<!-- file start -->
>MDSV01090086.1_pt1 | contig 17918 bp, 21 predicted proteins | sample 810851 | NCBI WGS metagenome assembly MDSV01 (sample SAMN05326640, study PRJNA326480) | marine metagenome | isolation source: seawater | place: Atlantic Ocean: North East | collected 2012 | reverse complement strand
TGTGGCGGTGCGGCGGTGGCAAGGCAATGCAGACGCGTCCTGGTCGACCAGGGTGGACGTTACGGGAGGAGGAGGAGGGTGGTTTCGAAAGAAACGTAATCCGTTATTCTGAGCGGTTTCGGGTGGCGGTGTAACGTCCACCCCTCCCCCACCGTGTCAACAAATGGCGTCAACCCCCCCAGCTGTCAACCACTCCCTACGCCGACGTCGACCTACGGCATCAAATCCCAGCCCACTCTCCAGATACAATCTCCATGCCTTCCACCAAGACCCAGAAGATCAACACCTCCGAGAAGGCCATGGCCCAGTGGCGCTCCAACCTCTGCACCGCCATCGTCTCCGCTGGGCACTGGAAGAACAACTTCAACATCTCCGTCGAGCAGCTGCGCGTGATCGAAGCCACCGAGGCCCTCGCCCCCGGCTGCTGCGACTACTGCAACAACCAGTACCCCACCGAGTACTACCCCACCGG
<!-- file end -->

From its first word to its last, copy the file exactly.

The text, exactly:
>MDSV01090086.1_pt1 | contig 17918 bp, 21 predicted proteins | sample 810851 | NCBI WGS metagenome assembly MDSV01 (sample SAMN05326640, study PRJNA326480) | marine metagenome | isolation source: seawater | place: Atlantic Ocean: North East | collected 2012 | reverse complement strand
TGTGGCGGTGCGGCGGTGGCAAGGCAATGCAGACGCGTCCTGGTCGACCAGGGTGGACGTTACGGGAGGAGGAGGAGGGTGGTTTCGAAAGAAACGTAATCCGTTATTCTGAGCGGTTTCGGGTGGCGGTGTAACGTCCACCCCTCCCCCACCGTGTCAACAAATGGCGTCAACCCCCCCAGCTGTCAACCACTCCCTACGCCGACGTCGACCTACGGCATCAAATCCCAGCCCACTCTCCAGATACAATCTCCATGCCTTCCACCAAGACCCAGAAGATCAACACCTCCGAGAAGGCCATGGCCCAGTGGCGCTCCAACCTCTGCACCGCCATCGTCTCCGCTGGGCACTGGAAGAACAACTTCAACATCTCCGTCGAGCAGCTGCGCGTGATCGAAGCCACCGAGGCCCTCGCCCCCGGCTGCTGCGACTACTGCAACAACCAGTACCCCACCGAGTACTACCCCACCGG